The miners had moved onto the war of offense because they had nothing else to lose. They had realized that they had become wage slaves.
Capitalism owes its evil birth from the rotting flesh of slavery. Capitalism and Slavery are historically intertwined like moss growing on an old stone building. We understand this history of Capitalism thanks to the nineteenth-century intellectual, Karl Marx.
Karl Marx was however wrong about his general theories of history. Marx stated in his 1848 writings that all culture and history, called the ‘superstructure of society,’ came out of the ‘productive base of labor and work.’ This theory is incorrect. He was mistaken because he was a philosopher trying to become a historian. History is not a social science but an art of interpreting human struggles and violence. Like artists, humans simply create their own history, and make up their own culture.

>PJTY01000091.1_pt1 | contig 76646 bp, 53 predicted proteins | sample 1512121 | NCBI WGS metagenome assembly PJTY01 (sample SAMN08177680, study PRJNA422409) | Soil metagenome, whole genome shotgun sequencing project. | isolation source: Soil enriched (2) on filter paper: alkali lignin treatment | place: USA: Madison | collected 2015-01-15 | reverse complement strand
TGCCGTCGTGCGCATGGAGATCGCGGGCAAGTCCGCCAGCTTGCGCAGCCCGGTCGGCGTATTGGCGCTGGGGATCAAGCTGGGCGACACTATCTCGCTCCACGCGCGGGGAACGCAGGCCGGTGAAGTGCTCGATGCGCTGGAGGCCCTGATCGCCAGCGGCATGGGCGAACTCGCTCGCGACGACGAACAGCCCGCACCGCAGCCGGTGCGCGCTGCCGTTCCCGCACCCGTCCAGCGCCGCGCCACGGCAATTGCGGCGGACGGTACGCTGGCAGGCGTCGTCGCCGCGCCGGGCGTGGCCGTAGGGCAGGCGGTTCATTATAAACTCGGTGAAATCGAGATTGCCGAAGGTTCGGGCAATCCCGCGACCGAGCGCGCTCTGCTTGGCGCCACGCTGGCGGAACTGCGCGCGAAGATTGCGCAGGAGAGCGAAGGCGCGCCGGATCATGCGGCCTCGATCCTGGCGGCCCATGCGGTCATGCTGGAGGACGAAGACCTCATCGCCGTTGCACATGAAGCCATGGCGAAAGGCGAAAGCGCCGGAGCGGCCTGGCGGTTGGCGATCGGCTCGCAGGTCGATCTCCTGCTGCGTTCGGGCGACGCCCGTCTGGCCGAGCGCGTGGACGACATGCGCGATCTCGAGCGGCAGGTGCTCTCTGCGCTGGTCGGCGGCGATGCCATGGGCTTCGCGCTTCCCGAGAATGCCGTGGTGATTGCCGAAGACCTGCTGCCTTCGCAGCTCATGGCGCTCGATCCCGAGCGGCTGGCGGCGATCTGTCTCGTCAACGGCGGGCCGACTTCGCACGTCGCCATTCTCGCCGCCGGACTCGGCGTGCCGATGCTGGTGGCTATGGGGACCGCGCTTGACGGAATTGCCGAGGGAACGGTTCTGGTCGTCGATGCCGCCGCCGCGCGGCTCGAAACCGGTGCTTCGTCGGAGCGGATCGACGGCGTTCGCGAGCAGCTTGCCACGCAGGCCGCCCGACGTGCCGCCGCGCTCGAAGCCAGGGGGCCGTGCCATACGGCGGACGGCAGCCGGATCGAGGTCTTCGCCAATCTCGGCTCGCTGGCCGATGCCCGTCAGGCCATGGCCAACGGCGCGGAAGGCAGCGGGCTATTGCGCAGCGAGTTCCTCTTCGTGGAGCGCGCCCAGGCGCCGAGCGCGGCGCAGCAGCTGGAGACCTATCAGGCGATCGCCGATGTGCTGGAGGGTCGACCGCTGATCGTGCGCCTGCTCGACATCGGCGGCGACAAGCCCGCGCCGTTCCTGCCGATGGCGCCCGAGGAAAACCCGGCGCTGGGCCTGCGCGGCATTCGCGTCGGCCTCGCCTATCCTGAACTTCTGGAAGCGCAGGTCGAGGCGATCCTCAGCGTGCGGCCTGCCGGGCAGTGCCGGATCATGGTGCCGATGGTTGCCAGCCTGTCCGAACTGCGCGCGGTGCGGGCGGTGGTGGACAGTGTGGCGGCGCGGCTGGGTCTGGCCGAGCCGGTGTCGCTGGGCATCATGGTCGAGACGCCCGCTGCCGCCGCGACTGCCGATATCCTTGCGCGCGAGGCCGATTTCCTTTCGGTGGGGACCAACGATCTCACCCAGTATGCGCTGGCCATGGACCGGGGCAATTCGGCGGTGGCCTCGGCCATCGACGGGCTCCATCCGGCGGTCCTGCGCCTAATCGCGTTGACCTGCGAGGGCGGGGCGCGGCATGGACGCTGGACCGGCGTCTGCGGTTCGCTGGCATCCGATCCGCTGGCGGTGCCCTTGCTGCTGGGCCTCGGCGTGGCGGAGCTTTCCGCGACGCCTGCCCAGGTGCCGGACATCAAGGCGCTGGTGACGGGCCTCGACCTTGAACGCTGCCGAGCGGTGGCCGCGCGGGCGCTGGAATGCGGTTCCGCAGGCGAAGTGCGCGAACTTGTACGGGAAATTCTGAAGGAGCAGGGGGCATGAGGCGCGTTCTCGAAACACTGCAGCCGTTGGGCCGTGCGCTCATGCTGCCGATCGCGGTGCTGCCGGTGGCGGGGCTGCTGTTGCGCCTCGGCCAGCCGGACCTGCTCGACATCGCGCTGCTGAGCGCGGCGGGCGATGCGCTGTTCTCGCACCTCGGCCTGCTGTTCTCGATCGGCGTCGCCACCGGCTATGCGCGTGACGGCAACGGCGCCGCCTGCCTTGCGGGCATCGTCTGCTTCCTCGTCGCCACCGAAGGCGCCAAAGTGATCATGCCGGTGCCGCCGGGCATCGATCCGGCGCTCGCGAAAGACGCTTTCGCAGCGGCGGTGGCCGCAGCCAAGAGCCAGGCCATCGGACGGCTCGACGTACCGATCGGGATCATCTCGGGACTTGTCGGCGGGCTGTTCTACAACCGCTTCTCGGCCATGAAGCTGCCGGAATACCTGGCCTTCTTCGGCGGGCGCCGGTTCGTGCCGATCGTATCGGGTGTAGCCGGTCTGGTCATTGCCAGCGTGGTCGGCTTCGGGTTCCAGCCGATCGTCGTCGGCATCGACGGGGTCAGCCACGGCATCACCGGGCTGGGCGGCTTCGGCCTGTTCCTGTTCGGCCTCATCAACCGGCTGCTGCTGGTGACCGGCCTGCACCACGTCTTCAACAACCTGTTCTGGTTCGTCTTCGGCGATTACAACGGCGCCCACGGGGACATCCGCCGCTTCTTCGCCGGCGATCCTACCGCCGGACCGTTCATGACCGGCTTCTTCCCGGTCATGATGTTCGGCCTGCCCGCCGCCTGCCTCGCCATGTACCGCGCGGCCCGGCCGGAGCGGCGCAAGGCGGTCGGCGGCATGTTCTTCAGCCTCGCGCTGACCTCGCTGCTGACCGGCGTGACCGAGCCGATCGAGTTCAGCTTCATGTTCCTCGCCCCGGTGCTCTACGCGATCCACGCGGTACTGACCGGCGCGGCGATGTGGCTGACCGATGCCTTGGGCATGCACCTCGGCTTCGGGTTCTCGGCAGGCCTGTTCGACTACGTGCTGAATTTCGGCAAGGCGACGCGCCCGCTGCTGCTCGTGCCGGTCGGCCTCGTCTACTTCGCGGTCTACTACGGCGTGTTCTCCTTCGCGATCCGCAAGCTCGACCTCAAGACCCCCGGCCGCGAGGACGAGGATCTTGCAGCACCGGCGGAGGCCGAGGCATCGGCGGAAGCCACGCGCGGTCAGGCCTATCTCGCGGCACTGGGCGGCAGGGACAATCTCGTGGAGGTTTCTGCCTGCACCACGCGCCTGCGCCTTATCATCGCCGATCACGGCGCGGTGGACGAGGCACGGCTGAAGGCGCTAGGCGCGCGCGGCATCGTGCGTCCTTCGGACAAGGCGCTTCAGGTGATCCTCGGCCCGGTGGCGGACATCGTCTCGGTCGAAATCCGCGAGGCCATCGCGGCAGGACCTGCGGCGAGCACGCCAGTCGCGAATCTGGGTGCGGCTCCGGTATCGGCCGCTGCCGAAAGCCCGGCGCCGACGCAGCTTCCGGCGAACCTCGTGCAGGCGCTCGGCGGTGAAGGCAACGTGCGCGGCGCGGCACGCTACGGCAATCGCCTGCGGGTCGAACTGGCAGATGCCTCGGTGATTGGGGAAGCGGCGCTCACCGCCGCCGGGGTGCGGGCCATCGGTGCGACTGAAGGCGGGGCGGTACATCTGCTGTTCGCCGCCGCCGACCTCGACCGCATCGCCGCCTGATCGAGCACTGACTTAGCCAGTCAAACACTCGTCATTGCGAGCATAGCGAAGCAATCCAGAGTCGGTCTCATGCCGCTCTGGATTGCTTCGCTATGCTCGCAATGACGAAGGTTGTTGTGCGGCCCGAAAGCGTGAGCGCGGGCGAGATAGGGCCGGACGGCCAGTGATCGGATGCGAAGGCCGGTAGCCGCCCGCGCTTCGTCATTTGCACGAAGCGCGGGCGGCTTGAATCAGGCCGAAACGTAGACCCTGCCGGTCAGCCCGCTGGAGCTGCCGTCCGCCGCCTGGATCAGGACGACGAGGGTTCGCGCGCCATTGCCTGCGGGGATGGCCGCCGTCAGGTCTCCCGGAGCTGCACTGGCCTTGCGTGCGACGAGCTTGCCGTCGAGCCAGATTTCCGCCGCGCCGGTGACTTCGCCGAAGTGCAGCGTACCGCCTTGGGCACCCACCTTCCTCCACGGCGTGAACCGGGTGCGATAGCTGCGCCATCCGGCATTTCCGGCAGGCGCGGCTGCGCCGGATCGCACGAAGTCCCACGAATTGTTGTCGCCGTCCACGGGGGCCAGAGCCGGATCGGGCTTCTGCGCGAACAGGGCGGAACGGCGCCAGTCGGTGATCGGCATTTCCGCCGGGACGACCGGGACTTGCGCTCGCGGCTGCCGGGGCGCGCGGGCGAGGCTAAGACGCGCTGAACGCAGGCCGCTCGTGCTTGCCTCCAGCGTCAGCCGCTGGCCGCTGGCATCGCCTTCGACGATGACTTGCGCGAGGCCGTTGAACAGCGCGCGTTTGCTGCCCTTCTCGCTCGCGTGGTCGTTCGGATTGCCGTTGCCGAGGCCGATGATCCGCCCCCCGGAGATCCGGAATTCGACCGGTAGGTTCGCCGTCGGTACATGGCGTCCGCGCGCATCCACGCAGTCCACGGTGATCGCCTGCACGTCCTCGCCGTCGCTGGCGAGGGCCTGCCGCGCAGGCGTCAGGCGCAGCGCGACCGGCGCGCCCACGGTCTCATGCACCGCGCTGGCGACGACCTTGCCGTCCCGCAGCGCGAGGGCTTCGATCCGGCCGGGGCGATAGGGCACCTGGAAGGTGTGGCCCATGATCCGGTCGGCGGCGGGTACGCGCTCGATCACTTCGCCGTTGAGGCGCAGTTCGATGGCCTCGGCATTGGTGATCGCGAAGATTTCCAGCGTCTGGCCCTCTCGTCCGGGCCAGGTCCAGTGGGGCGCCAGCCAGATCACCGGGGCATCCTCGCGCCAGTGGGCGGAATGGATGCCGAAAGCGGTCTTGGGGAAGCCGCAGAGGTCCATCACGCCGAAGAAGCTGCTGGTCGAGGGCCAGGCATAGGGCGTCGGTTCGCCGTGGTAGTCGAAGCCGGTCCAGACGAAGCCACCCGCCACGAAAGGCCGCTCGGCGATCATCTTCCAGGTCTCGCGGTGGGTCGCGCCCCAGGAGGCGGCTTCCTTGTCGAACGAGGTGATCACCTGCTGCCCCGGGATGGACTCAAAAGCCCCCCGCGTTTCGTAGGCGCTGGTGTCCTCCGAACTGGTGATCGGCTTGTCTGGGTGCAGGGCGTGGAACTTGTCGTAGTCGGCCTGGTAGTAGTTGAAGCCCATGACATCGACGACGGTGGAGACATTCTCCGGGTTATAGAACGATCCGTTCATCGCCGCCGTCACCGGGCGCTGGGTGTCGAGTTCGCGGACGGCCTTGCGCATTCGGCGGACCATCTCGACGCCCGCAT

Karl Marx was actually quite brilliant in describing the brutality of the capitalist system. Capitalism spreads like gangrene, and grows into monstrous monopolies, while it becomes ever more contradictory as it expands out into the farthest reaches of the planet. This tendency to overproduce, to over-control, and to over-extend leads into the contradictory world of class conflict over wage slavery.
Class conflict or class struggle is simply the continual and incessant changes coming from the owners-bosses in demanding more brutal work output from the workers. The owners want the workers to produce more and more until the poor laborers drop dead because the owners run the businesses for the sake of profit. ‘Profit’ comes from the French verb, ‘profiter,’ which implies, ‘to take advantage of someone.’
Yet the workers only want to work the least amount as possible, since they have to give up their lives, their time and their energy for a survival wage. This is the contradictory condition within all ‘businesses,’ both large and small, imprisoned inside the capitalist beast.